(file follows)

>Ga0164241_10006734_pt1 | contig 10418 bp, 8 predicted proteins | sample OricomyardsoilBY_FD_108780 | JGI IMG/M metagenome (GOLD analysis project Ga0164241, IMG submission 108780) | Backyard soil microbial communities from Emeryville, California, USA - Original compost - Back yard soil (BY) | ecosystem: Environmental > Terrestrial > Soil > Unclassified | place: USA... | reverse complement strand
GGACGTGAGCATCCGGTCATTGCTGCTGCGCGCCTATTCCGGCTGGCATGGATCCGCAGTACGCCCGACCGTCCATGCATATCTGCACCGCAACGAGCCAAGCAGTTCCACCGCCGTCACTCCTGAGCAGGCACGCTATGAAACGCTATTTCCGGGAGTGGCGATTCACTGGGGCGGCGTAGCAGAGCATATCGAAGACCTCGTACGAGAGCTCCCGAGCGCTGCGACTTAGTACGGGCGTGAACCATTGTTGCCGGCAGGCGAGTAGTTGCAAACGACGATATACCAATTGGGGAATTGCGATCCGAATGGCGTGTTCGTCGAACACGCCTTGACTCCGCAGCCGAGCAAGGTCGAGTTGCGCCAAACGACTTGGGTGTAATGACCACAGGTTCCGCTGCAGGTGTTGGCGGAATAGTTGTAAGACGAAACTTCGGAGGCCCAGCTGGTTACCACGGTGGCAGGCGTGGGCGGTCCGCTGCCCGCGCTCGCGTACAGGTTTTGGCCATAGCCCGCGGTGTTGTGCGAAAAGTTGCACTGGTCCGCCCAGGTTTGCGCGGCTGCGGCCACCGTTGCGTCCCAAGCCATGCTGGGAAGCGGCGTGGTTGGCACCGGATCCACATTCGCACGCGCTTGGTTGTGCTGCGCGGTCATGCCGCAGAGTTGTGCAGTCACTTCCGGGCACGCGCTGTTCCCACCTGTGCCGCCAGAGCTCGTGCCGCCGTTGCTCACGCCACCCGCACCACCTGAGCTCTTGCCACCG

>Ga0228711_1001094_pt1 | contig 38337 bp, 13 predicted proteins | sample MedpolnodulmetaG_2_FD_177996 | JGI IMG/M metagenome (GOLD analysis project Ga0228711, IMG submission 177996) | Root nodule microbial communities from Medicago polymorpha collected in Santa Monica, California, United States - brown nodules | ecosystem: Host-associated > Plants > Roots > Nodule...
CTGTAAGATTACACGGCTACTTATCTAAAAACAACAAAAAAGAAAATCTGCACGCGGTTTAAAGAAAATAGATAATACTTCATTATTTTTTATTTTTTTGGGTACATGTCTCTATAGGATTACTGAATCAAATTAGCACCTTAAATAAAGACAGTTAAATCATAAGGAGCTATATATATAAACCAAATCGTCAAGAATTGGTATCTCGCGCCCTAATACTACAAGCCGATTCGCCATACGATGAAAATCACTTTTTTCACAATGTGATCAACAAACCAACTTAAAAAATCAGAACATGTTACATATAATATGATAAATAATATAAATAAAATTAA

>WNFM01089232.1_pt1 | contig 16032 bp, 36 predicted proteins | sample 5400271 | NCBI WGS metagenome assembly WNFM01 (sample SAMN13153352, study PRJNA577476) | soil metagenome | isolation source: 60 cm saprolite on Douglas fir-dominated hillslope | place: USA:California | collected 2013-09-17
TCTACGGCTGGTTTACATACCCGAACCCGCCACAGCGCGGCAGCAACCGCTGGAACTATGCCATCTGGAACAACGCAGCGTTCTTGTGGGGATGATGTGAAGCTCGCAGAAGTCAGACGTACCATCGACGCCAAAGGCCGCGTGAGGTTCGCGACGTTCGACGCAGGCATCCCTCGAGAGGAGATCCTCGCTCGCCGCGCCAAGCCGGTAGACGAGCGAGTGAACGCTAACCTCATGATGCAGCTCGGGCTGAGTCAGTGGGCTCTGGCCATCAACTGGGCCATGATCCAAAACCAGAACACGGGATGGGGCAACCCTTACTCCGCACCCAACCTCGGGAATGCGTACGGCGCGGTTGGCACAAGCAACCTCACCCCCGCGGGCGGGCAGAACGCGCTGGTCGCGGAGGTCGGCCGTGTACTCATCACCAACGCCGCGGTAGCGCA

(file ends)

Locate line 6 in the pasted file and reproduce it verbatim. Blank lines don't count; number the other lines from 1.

TCTACGGCTGGTTTACATACCCGAACCCGCCACAGCGCGGCAGCAACCGCTGGAACTATGCCATCTGGAACAACGCAGCGTTCTTGTGGGGATGATGTGAAGCTCGCAGAAGTCAGACGTACCATCGACGCCAAAGGCCGCGTGAGGTTCGCGACGTTCGACGCAGGCATCCCTCGAGAGGAGATCCTCGCTCGCCGCGCCAAGCCGGTAGACGAGCGAGTGAACGCTAACCTCATGATGCAGCTCGGGCTGAGTCAGTGGGCTCTGGCCATCAACTGGGCCATGATCCAAAACCAGAACACGGGATGGGGCAACCCTTACTCCGCACCCAACCTCGGGAATGCGTACGGCGCGGTTGGCACAAGCAACCTCACCCCCGCGGGCGGGCAGAACGCGCTGGTCGCGGAGGTCGGCCGTGTACTCATCACCAACGCCGCGGTAGCGCA